The federal government on Wednesday raised the pump price of fuel aka premium motor spirit to between N140.80 and N143.80 for July.
The latest price band, the highest price movement in the last few months was announced by the Petroleum Products Pricing Regulatory Agency (PPPRA) on Wednesday in a circular to oil marketers.
The PPPRA, in a circular dated July 1, 2020 to marketers, said, “After a review of the prevailing market fundamentals in the month of June and considering marketers’ realistic operating costs, as much as practicable, we wish to advise a new PMS pump price band of N140.80-N143.80 per litre for the month of July 2020.
The agency explained the rise in petrol price for July was due to the increase in global crude oil prices, adding that the change in price became necessary as PMS had been deregulated.
The PPPRA further stated that it arrived at the new band after taking into consideration the operating costs by marketers.
The Executive Secretary of the agency, Mr Saidu Abdulkadir, in the circular warned marketers against selling the product above the N143.80 as set by the government.
“Please recall the provision for the establishment of a monthly price band within which petroleum marketers are expected to sell petrol at the retail stations, based on the existing price regime.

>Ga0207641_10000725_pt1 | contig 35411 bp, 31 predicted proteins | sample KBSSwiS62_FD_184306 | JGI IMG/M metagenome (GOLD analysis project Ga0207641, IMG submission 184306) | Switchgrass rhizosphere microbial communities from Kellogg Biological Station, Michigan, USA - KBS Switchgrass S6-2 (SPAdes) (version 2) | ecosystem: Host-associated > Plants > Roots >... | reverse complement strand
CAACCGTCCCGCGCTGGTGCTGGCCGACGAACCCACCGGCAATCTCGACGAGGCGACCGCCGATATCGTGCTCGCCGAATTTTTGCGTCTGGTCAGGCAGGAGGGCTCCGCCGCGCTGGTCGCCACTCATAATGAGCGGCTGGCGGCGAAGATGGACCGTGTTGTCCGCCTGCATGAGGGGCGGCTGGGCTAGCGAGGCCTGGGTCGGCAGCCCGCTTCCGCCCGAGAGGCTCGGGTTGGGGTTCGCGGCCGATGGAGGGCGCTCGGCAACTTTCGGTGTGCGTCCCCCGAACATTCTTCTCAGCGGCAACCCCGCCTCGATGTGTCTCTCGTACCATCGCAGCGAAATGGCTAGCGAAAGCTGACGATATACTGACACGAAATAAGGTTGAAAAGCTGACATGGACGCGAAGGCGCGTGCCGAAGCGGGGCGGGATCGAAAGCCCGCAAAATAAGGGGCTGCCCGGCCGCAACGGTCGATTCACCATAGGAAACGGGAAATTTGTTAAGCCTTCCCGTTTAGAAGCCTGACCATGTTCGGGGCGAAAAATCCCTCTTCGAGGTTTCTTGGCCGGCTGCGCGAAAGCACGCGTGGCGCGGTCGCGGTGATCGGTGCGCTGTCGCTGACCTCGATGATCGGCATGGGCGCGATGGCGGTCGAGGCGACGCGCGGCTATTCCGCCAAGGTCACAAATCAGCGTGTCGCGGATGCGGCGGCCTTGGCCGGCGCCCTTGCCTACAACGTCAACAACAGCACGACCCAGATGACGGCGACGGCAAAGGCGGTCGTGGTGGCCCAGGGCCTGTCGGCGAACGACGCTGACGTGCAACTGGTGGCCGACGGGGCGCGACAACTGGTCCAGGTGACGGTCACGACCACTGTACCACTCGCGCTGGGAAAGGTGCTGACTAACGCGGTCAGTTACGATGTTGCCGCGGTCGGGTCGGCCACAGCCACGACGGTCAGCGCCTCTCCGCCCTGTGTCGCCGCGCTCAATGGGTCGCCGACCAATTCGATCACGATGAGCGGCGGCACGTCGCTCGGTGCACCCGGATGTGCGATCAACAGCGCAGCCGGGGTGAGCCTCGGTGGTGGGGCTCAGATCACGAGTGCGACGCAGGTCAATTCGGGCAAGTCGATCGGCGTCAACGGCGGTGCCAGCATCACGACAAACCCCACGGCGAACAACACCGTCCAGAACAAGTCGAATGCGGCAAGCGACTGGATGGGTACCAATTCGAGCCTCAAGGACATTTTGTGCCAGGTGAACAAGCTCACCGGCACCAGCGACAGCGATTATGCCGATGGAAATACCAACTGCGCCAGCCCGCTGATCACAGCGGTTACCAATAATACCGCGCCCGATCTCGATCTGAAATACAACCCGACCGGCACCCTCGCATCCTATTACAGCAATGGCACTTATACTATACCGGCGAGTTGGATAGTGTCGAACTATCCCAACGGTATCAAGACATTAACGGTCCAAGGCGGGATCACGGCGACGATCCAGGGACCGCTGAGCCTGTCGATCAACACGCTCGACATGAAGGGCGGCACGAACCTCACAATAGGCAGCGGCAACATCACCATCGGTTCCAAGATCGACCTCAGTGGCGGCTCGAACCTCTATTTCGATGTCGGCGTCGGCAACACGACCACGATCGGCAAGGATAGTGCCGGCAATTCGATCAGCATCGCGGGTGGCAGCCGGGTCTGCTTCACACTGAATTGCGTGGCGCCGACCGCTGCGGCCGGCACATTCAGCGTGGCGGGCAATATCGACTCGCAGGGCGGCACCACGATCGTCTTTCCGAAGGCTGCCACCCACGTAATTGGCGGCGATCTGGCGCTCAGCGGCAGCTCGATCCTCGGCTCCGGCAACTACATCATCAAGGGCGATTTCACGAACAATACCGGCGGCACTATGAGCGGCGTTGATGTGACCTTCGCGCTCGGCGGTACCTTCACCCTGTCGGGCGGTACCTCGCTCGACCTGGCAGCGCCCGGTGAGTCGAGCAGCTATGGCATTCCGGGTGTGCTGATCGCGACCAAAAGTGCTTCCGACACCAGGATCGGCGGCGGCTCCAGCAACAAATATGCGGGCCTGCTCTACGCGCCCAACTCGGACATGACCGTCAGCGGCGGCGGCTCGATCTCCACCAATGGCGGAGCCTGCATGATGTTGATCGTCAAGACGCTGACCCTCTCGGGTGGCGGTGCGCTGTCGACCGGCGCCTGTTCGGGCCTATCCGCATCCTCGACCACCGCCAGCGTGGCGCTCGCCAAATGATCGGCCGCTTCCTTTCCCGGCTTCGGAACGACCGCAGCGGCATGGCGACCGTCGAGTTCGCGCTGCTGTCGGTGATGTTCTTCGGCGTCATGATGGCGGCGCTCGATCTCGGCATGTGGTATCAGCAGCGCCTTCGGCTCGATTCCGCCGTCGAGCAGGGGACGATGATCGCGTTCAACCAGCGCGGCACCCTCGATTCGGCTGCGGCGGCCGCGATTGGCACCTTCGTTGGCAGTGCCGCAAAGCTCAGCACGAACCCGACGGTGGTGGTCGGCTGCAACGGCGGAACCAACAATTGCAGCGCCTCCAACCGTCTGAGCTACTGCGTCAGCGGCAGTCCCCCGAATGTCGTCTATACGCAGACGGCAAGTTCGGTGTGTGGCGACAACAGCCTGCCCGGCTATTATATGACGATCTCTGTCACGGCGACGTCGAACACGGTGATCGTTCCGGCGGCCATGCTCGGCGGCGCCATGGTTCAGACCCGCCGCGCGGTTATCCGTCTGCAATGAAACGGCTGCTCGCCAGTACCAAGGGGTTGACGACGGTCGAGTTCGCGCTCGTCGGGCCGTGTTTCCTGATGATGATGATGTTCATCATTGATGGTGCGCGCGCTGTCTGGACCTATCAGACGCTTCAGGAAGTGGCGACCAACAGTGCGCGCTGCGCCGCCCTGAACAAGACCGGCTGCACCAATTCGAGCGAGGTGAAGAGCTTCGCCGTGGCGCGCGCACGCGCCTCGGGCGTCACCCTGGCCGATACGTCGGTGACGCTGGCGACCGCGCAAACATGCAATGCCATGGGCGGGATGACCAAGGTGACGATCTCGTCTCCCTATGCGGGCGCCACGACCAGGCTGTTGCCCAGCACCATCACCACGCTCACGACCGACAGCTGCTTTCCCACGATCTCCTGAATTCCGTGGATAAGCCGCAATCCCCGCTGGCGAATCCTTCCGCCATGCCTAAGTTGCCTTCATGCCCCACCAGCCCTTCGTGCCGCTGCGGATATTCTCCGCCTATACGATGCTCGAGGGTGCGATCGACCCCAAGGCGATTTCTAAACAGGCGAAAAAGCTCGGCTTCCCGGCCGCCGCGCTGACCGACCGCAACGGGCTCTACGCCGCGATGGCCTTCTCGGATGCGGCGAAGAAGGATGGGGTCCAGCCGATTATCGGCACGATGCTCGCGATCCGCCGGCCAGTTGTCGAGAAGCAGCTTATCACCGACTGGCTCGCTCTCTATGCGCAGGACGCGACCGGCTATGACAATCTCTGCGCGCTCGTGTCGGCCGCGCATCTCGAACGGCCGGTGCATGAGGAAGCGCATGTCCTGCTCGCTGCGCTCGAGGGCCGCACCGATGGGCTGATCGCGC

“All marketers are advised to operate within the indicative prices as advised by the PPPRA.”
Recall that on March 31, this year, the government announced a downward movement of PMS price of N121.50 and N123.50 per litre, stating it was an indication of the government’s commitment and resolve to allow market forces to determine the price Nigerians get fuel.
Preparing the minds of oil marketers and Nigerians on what lies ahead, the agency said Nigerians would get the PMS at a retail price to be largely determined by the international prices of crude oil.
Since the announced deregulation of the petroleum downstream sector early this year, the Wednesday’s increase remains the single highest price movement the PPPRA has come up with in its price ‘modulation’ role.